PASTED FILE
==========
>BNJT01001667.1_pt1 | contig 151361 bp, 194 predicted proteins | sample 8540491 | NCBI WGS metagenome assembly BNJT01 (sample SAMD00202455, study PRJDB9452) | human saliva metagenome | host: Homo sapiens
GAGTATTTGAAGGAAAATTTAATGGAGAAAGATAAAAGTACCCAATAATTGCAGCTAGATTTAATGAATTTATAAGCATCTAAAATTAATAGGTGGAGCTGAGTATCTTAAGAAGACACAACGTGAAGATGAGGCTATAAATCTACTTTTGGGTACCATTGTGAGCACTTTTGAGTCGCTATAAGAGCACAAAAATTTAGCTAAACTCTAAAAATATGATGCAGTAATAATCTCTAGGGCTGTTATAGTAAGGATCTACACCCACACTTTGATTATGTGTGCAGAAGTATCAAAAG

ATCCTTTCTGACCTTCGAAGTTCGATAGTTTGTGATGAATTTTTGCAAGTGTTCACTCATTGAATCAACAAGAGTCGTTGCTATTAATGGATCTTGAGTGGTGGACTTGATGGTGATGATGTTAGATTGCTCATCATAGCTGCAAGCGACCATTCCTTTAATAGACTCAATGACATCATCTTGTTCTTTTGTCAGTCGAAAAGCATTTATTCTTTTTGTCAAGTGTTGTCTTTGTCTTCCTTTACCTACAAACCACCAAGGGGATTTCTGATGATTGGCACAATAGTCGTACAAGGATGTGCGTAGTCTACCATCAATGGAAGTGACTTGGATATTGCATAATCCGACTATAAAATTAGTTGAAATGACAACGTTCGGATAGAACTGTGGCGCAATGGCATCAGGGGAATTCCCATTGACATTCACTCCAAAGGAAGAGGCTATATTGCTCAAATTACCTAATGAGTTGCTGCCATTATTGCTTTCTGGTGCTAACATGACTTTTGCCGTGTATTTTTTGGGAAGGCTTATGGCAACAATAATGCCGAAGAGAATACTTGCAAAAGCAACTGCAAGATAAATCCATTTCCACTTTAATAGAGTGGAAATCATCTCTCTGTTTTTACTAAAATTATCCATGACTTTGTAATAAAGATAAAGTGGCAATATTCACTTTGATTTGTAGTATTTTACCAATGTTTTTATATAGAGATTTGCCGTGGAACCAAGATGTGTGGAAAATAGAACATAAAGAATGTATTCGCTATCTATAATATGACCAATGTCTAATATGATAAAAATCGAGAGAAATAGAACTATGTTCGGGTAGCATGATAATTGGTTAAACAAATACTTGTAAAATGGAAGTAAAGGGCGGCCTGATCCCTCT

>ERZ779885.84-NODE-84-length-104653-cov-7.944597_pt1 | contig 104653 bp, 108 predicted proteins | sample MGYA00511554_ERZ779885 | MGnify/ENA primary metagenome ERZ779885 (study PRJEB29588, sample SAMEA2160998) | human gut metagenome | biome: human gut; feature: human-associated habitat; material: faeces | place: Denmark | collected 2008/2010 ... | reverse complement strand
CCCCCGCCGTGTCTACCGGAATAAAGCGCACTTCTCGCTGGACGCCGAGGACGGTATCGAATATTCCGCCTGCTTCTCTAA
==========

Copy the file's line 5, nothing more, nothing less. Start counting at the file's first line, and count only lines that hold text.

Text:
CCCCCGCCGTGTCTACCGGAATAAAGCGCACTTCTCGCTGGACGCCGAGGACGGTATCGAATATTCCGCCTGCTTCTCTAA